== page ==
• Hi Susan, I would leave the birdhouse alone as it probably has a nest in it. House Wrens have 2 broods a year and this is about the time for the 2nd one. They do not live in them so to speak as they only use nesting boxes for breeding. However, they may sometimes retreat to them during bad/cold weather. Hope this helps.

  2. Thanks for pointing out that we must consider what type of bird we would want to attract, and we can choose the right one for the certain breed by reading the labels that are provided on them before buying one. I will follow your advice since we have decided to buy at least three birdhouses for our garden because our garden is quite wide. We wanted to see any type of bird actually, but we wanted little ones which we will draw on our sketchpads as our hobby.

    • Millie, thanks for your post. Honestly, I am not that picky, I just love to observe the birds flying in and out of the nest boxes with their nesting materials and later tending to their young. Spring is such a great time of year for this very reason. Good luck and have fun with it.

  3. I have a bluebird house on a tree at the edge of woods in my yard. I wasn’t sure if it was being used so today I opened it and inside was a soft, damp bed of moss, twigs, acorn shells, etc. I don’t know why I did this, I assumed it was from last year and cleaned it out. It was only right after that I thought that because the bed/nest was soft and seemed fresh that I probably destroyed a nest from this year. I feel so bad that I did this. I was wondering if you think the birds will rebuild their nest or did I destroy their hard work forever?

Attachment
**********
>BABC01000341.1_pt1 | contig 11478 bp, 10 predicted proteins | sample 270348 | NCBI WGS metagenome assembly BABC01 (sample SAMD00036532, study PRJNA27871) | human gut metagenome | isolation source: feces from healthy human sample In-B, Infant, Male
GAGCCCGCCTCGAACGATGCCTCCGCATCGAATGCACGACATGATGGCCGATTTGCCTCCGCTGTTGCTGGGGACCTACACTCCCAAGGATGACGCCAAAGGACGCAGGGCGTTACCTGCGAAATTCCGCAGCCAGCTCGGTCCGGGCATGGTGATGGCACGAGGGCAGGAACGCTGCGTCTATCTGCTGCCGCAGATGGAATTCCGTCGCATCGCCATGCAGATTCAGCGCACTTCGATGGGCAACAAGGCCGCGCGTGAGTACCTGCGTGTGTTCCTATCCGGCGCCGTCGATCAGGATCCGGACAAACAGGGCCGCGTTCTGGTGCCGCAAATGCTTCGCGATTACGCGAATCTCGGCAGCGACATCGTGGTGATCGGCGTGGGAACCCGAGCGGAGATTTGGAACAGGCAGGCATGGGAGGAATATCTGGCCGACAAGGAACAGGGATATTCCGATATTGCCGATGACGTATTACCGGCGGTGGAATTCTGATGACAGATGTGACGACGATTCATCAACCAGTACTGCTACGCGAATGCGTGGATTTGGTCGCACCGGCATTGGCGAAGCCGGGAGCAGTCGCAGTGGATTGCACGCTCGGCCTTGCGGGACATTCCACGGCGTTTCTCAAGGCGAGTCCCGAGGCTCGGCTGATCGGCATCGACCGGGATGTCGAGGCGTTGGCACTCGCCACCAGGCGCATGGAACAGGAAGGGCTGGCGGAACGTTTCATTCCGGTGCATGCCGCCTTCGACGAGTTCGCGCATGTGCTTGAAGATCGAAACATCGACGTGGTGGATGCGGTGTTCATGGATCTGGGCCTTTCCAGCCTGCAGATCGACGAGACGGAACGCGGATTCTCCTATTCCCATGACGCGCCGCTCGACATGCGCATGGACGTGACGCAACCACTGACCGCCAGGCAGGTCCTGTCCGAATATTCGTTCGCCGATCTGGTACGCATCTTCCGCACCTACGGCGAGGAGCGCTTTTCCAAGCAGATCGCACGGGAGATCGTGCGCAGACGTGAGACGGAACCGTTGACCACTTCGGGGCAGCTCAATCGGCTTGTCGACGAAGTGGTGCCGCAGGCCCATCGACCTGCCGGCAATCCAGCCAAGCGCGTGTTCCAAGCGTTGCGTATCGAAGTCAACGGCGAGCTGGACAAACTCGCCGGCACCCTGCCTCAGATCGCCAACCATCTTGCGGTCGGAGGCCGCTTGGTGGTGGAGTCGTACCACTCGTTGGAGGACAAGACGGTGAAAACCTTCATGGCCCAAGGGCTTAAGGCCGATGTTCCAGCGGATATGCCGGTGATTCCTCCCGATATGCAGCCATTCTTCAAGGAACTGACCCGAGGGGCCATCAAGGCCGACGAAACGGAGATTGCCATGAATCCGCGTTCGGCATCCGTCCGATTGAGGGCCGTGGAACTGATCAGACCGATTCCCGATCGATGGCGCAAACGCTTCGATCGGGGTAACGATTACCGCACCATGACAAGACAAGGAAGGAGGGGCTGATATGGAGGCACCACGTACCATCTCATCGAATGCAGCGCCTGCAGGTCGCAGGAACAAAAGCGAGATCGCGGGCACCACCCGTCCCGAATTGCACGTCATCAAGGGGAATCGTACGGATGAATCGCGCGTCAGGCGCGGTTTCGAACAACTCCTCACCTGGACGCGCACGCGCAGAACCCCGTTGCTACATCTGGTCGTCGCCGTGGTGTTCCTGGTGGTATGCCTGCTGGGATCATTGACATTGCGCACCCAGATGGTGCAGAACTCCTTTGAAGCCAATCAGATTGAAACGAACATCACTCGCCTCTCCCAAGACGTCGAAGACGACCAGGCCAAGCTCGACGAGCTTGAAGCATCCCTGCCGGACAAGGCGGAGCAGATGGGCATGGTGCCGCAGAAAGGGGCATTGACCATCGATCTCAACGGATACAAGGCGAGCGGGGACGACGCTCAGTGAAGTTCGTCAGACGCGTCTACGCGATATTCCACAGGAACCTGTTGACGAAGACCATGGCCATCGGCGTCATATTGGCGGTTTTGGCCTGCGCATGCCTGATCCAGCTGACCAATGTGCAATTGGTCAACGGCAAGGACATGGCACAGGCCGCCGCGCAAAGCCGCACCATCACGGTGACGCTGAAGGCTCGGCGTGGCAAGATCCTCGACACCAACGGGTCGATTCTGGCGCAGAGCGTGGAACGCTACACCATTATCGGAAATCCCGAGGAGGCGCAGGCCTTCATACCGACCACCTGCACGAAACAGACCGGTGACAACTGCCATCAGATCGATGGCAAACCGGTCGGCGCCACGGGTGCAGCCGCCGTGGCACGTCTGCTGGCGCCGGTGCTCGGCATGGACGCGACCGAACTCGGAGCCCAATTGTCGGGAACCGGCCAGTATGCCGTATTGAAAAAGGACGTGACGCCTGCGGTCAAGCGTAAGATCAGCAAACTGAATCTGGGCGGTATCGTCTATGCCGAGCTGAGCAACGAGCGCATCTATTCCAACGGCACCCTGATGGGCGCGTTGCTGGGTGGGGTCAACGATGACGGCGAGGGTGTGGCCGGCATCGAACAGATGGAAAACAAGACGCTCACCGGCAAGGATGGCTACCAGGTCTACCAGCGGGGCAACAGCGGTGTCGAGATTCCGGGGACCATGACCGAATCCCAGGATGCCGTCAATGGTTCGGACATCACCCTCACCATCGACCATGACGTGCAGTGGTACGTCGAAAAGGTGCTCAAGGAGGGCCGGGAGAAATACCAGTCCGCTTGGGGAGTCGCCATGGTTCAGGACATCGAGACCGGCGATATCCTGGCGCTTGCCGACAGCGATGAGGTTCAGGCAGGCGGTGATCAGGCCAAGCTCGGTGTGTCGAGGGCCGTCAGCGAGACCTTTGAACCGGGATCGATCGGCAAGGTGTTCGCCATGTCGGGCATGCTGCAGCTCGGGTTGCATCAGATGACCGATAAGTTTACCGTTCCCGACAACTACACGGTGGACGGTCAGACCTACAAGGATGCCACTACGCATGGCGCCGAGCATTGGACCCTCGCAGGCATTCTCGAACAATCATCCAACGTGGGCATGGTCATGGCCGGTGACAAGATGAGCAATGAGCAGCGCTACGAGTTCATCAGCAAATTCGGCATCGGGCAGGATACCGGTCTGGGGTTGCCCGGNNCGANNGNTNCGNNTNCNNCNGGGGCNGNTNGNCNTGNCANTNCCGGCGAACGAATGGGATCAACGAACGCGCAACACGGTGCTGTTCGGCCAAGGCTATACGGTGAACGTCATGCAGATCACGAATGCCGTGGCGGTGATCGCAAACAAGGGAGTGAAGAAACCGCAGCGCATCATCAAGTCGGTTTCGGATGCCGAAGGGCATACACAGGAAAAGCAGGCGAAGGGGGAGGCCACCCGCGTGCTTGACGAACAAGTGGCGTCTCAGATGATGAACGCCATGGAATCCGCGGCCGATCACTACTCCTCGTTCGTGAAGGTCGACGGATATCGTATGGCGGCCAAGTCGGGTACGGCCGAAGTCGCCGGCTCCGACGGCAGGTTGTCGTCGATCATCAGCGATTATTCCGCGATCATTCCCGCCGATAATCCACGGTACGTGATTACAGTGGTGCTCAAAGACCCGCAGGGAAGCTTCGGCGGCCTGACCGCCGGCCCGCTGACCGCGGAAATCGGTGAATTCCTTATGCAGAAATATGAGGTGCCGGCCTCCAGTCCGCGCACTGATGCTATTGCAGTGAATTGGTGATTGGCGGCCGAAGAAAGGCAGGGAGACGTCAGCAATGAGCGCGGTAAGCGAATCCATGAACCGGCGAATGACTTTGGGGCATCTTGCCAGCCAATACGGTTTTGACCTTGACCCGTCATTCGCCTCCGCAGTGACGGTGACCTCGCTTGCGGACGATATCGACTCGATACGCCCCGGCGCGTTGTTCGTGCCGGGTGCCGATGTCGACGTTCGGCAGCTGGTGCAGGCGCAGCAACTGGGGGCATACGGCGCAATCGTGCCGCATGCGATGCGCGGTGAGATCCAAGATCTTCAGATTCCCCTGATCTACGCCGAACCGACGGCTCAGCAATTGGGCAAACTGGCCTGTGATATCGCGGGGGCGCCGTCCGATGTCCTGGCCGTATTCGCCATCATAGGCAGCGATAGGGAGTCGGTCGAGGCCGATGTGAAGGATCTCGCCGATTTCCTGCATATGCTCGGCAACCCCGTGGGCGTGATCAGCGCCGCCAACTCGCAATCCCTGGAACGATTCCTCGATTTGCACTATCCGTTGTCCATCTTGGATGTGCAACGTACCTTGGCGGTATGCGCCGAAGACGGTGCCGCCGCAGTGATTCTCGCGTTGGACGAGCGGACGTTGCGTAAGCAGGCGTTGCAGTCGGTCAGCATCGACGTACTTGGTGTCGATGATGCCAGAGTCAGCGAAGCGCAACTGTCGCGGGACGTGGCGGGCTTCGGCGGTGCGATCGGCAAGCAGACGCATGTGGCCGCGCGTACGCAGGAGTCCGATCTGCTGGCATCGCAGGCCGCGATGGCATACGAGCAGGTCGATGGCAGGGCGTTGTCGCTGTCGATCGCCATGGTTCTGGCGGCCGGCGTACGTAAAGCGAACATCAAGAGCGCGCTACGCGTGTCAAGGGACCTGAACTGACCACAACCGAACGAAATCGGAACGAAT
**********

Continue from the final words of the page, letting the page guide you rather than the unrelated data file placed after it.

• Alan, you probably destroyed their nest but chances are they may just come back and build another one. If not, another pair will build one. Keep in mind that Tree Swallows also like to use bluebird nests. So you never know. I hope this helps. Good luck! Donna

  4. I would like to know what birds use twigs, and nothing but twigs to make a nest in my birdhouses. I know bluebirds like to use pine needles. And I know which sloppy nests are the sparrows, Just not sure if it is a swallow or something else. I have not had much success finding this out.

    • Hi Nancy, male House Wrens will use just twigs as a fake nest to keep other birds from nesting near them. They also mark nests like this to bring a female back later to decide if she wants to nest there or not. I have seen this around my house during nesting season where a male marked a couple of my bird boxes which never got used. I hope this helps. Thanks for your comments.

  5. I have a little birdhouse and recently have seen nesting material almost covering the hole! Is that normal for a particular bird? I haven’t seen any activity coming in or out.

    • Rosemary, the male House Wren will do this to keep other birds away. He is marking it for himself to attract a female and will do it several times at other locations so that the female can choose which one she likes. 🙂

  6. The information you gave is so inspiring. I have a birdhouse that birds have used twice this year to have their babies. The funny thing it is now October and it seems like the same 2 birds are back. It doesn’t look like they are building a nest but they come and go all day long. One seems to go in the early evening and then I think she leaves but they both come back the next day. So cool to watch. I’m happy if it’s a place to keep them from bad weather. I live in NH.